Service of Broken Promises: Companies Should Stop Saying They’ll Call or Deliver When They Won’t/Don’t

July 7th, 2022

Categories: Uncategorized

Wireless Home Phone gadget

Does it make me feel better that I’m not alone when deceived by a vendor? No. Am I angry because I predict still more hours lost between glitch and repair of a gadget I was required to buy as part of a phone upgrade and/or because I believed my problem was solved and it wasn’t? I fell for a “we’ll call you in an hour to activate your device.” Gullible. More about this in a moment.

When I complained to a friend she told me that Con Edison was to call her two days ago in from 16 to 36 minutes. They didn’t call then and haven’t yet.

Another friend’s neighbor lugged her wet laundry to her house because the dryer she was assured would arrive the day before–it was in the store–never came.

A third friend had to call Instacart about her missing $35 food delivery. The personal shopper for her second order for the same items rang up $246. She cancelled it. Three tries to get a food order?

Back to me. I needed an upgraded gizmo for one of my phones. It took two visits to Verizon to place the order. Don’t ask. And as I’ve so often noted, the word “upgrade” gives me the shivers. It never augurs well and it didn’t this time either.

When the box arrived I assembled it and it didn’t work. I couldn’t reach Verizon at the number on the gizmo’s screen that said: “We’re having trouble activating your device. Please call ____.” The number didn’t respond. I called another Verizon number and got a recording in which a voice spoke at top speed referring to sim cards and 5 G and 4 G devices. I looked at this white box and figured “I’m doomed.”

So I dragged the phone, the equipment, shipping box and various electrical plugs to the store, was helped by a terrific tech person and spent well over an hour while he spoke with a counterpart on the phone. I noticed that he started to– and then didn’t–use the phone number I was directed to call.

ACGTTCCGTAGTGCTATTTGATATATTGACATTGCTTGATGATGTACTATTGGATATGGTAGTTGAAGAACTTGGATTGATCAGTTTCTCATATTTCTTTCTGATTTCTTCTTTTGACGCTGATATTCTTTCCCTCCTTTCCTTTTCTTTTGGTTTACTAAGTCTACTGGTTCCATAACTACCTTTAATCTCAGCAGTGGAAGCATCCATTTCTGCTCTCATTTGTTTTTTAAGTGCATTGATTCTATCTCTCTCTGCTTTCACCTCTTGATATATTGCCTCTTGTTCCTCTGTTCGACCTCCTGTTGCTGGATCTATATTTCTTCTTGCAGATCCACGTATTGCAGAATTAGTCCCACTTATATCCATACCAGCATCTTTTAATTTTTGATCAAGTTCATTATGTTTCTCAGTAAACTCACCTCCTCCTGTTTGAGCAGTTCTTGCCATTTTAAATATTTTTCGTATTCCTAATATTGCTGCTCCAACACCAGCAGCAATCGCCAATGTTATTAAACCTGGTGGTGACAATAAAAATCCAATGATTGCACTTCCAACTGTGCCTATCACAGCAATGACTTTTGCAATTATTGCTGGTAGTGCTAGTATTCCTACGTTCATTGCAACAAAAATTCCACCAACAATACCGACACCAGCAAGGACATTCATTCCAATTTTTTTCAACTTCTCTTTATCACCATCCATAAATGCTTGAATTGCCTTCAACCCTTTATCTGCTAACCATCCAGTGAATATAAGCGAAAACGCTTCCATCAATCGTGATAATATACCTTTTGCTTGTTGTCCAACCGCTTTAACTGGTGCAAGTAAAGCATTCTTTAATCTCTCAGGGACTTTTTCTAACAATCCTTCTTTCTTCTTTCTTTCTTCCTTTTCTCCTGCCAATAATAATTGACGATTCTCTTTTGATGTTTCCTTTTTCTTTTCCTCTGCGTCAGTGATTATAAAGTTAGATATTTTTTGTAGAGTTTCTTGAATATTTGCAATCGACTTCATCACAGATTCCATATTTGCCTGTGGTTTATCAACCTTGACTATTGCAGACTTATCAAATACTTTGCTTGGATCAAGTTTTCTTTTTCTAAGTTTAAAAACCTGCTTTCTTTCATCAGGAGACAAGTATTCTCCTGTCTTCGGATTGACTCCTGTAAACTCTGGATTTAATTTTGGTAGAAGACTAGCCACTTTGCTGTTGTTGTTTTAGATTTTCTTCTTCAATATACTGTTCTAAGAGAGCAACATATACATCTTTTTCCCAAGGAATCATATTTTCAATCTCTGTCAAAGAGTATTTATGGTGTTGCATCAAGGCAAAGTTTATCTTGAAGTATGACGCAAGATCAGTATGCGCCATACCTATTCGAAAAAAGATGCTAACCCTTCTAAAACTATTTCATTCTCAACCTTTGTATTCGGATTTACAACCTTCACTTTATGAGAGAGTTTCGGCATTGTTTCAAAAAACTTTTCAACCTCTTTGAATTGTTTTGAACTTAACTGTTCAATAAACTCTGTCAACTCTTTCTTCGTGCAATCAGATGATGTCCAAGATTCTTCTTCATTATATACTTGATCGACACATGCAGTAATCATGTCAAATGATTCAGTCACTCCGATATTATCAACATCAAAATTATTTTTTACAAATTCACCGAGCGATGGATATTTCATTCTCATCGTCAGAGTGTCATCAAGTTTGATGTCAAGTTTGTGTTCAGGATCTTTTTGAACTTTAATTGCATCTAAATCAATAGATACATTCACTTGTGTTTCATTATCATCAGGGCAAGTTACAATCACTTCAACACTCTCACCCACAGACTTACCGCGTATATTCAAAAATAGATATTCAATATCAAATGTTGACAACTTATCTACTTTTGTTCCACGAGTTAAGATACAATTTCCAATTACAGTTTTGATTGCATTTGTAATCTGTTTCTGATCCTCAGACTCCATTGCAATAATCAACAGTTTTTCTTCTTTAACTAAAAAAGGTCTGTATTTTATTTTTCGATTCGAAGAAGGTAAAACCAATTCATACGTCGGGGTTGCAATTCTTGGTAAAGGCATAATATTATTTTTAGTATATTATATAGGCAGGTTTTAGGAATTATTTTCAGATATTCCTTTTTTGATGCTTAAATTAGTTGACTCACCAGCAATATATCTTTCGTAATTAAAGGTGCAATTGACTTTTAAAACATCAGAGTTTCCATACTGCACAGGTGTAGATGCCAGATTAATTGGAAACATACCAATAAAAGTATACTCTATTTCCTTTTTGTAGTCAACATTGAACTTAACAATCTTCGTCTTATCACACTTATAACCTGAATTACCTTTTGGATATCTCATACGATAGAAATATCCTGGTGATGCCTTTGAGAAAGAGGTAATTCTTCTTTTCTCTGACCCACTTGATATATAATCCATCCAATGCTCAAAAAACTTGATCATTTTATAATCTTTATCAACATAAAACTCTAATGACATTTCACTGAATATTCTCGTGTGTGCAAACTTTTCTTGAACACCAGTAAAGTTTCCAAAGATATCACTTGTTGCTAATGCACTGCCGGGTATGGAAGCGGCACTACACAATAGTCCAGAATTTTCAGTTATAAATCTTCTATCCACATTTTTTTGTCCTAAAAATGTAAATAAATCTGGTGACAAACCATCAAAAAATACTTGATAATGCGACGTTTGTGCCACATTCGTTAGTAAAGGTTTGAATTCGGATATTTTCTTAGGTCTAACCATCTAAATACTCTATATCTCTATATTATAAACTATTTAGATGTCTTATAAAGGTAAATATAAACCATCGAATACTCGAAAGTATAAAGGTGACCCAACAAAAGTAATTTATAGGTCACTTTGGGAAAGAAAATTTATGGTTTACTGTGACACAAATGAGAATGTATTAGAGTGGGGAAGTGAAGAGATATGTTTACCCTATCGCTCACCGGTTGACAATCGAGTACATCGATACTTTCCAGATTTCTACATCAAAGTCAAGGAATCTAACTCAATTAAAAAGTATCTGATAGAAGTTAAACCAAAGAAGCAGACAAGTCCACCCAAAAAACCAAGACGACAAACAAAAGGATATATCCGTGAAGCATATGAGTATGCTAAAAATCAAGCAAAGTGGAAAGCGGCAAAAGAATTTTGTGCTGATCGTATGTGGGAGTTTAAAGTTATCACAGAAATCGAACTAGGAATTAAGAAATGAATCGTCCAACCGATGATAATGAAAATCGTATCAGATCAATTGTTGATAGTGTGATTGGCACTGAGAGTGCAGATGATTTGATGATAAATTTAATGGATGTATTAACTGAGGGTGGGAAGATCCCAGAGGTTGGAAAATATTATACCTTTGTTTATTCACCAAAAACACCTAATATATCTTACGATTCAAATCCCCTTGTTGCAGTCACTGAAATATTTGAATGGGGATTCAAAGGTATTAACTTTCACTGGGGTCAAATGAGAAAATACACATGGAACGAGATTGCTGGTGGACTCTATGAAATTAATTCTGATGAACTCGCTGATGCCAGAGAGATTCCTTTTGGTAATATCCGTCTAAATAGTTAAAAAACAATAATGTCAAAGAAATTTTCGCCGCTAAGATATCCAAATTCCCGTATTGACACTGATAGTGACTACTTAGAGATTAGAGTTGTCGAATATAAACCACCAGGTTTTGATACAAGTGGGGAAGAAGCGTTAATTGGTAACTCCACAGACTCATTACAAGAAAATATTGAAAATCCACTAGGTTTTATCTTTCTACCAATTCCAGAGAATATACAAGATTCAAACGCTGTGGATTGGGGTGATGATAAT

The woman couldn’t activate the device after he repeated a long series of numbers several times. He ended up switching the sim card because the one that came with the device wasn’t responding. She said she’d call in an hour to activate the new sim card. I rushed home full of hope. She never called. The device still needed to be activated.

Yesterday, after trying unsuccessfully to reach someone on the phone–it’s a phone company after all–I walked back again with phone, large plugs and gizmo in tow. That visit took from 11:30 am to 12:45 pm because a very nice employee suggested I wait to see the same specialist who’d worked with me the day before and he wouldn’t be on the floor for half an hour. He went through the drill and the gizmo is yet to be activated. This time the voice on the phone said there was a ticket on my problem and that I’d hear from them in from 24 to 48 hours.

Reading from a script and unconscious about my case, at the end of the conversation the woman tried to review the services I use in order to sell me others. I stopped her short, and reviewed what she was to do on her end and said to the tech support associate standing next to me, “Not a good time,” and he shrugged in agreement.

Small businesses can’t get away with such behavior. What, if anything, can you suggest we do to get the big ones to cut it out and stick to their word? Has a company or organization fallen short with their promise to you?


Image by 1195798 from Pixabay

6 Responses to “Service of Broken Promises: Companies Should Stop Saying They’ll Call or Deliver When They Won’t/Don’t”

  1. TC Said:

    My deepest sympathies!

  2. Jeanne Byington Said:

    TC,

    Outrageous really. They make you upgrade, you pay for a new device that doesn’t work and you subsequently pay even more in lost time. Gosh.

  3. David Reich Said:

    Yet there are some companies who do a good job.

    American Express is at the top when it comes to customer service.

    Delta Airlines is pretty good too. I like that they will call you back when a rep becomes available, rather than have you wait forever on hold.

    Spectrum is also good like that with callbacks.

  4. Jeanne Byington Said:

    David,

    SO GLAD. I never dare hang up when given the option of a callback. Thrilled that the system works from some good companies.

    As I write the 48 hours is about up. Verizon changed the “we’ll call in one hour” to “24 to 48 hours.” Sigh.

  5. Lucrezia Said:

    Lucrezia on Facebook: Verizon appears to have gotten too big for its boots. They’re no longer an accessible and caring company. Wait time to access a “real” person is now 24+ hours. I’m presently looking into other options……assuming such exist.

  6. Jeanne Byington Said:

    Lucrezia,

    Well over the promised 48 hours for me and the connection is still not activated and I have not heard from them. I plan this afternoon to go over to the store yet again

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